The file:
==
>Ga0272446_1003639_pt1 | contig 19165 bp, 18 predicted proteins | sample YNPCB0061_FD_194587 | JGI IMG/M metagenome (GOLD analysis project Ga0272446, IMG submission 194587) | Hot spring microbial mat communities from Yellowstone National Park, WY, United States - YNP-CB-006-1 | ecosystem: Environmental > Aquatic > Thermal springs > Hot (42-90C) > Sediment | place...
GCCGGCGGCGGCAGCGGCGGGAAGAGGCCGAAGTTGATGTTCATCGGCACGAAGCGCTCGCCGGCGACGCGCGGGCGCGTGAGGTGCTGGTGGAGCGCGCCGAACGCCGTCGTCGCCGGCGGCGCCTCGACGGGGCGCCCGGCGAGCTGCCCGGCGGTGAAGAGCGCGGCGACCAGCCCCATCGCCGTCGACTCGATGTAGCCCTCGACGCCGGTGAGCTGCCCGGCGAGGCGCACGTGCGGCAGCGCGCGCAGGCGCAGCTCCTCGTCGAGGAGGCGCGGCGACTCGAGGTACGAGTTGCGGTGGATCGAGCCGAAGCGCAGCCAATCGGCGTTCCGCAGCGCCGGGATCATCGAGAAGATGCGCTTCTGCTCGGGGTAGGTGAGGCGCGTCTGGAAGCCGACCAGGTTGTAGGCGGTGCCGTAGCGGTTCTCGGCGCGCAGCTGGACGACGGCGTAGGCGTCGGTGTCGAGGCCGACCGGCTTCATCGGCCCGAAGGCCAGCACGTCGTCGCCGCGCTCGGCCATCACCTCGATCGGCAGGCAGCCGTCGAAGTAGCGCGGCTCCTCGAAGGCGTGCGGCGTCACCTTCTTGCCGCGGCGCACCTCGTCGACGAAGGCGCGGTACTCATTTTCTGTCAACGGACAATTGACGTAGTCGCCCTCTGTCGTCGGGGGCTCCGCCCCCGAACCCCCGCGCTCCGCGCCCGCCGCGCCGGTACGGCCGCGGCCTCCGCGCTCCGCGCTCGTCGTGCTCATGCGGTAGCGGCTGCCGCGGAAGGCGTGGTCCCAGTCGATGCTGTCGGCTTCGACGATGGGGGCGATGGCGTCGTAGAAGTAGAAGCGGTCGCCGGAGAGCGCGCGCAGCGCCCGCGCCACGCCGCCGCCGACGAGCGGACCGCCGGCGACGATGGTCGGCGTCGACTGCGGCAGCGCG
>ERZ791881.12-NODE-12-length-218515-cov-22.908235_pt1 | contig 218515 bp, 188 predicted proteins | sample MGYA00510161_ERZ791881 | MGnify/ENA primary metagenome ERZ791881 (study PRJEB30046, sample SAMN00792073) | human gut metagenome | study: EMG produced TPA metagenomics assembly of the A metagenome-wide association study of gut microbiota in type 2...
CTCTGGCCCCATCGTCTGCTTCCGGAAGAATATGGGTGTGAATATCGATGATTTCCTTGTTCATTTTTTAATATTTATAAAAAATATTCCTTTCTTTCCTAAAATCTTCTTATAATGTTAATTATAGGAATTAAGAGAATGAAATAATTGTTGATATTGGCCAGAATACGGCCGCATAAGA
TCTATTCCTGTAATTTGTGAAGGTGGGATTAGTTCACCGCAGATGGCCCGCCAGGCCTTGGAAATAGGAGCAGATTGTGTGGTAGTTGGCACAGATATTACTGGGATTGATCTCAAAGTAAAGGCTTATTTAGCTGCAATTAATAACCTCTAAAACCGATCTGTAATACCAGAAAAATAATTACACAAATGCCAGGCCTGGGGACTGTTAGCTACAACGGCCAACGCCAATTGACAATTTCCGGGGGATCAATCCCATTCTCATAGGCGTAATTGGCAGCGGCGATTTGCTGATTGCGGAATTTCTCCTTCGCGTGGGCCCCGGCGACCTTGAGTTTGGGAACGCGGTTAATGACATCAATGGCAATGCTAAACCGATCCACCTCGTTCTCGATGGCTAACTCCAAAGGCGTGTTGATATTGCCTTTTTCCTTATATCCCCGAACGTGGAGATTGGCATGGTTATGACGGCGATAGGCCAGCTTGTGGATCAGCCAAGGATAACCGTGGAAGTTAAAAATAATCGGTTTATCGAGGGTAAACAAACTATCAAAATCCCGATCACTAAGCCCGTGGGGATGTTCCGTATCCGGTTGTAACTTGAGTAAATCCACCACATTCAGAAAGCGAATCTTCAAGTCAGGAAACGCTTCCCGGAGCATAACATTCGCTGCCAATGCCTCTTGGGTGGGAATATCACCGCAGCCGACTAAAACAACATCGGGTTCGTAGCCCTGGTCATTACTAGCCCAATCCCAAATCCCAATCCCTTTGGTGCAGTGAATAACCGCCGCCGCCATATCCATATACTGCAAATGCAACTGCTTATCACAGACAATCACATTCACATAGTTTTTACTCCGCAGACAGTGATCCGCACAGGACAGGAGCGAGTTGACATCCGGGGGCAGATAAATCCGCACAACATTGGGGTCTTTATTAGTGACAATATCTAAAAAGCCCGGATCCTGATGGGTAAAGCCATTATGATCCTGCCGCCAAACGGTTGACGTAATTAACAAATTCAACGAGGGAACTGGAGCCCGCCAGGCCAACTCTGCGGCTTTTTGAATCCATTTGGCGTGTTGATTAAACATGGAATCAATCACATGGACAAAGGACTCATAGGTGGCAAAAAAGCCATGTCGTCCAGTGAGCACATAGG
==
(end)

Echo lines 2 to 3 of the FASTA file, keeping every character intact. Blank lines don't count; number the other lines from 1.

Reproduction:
GCCGGCGGCGGCAGCGGCGGGAAGAGGCCGAAGTTGATGTTCATCGGCACGAAGCGCTCGCCGGCGACGCGCGGGCGCGTGAGGTGCTGGTGGAGCGCGCCGAACGCCGTCGTCGCCGGCGGCGCCTCGACGGGGCGCCCGGCGAGCTGCCCGGCGGTGAAGAGCGCGGCGACCAGCCCCATCGCCGTCGACTCGATGTAGCCCTCGACGCCGGTGAGCTGCCCGGCGAGGCGCACGTGCGGCAGCGCGCGCAGGCGCAGCTCCTCGTCGAGGAGGCGCGGCGACTCGAGGTACGAGTTGCGGTGGATCGAGCCGAAGCGCAGCCAATCGGCGTTCCGCAGCGCCGGGATCATCGAGAAGATGCGCTTCTGCTCGGGGTAGGTGAGGCGCGTCTGGAAGCCGACCAGGTTGTAGGCGGTGCCGTAGCGGTTCTCGGCGCGCAGCTGGACGACGGCGTAGGCGTCGGTGTCGAGGCCGACCGGCTTCATCGGCCCGAAGGCCAGCACGTCGTCGCCGCGCTCGGCCATCACCTCGATCGGCAGGCAGCCGTCGAAGTAGCGCGGCTCCTCGAAGGCGTGCGGCGTCACCTTCTTGCCGCGGCGCACCTCGTCGACGAAGGCGCGGTACTCATTTTCTGTCAACGGACAATTGACGTAGTCGCCCTCTGTCGTCGGGGGCTCCGCCCCCGAACCCCCGCGCTCCGCGCCCGCCGCGCCGGTACGGCCGCGGCCTCCGCGCTCCGCGCTCGTCGTGCTCATGCGGTAGCGGCTGCCGCGGAAGGCGTGGTCCCAGTCGATGCTGTCGGCTTCGACGATGGGGGCGATGGCGTCGTAGAAGTAGAAGCGGTCGCCGGAGAGCGCGCGCAGCGCCCGCGCCACGCCGCCGCCGACGAGCGGACCGCCGGCGACGATGGTCGGCGTCGACTGCGGCAGCGCG
>ERZ791881.12-NODE-12-length-218515-cov-22.908235_pt1 | contig 218515 bp, 188 predicted proteins | sample MGYA00510161_ERZ791881 | MGnify/ENA primary metagenome ERZ791881 (study PRJEB30046, sample SAMN00792073) | human gut metagenome | study: EMG produced TPA metagenomics assembly of the A metagenome-wide association study of gut microbiota in type 2...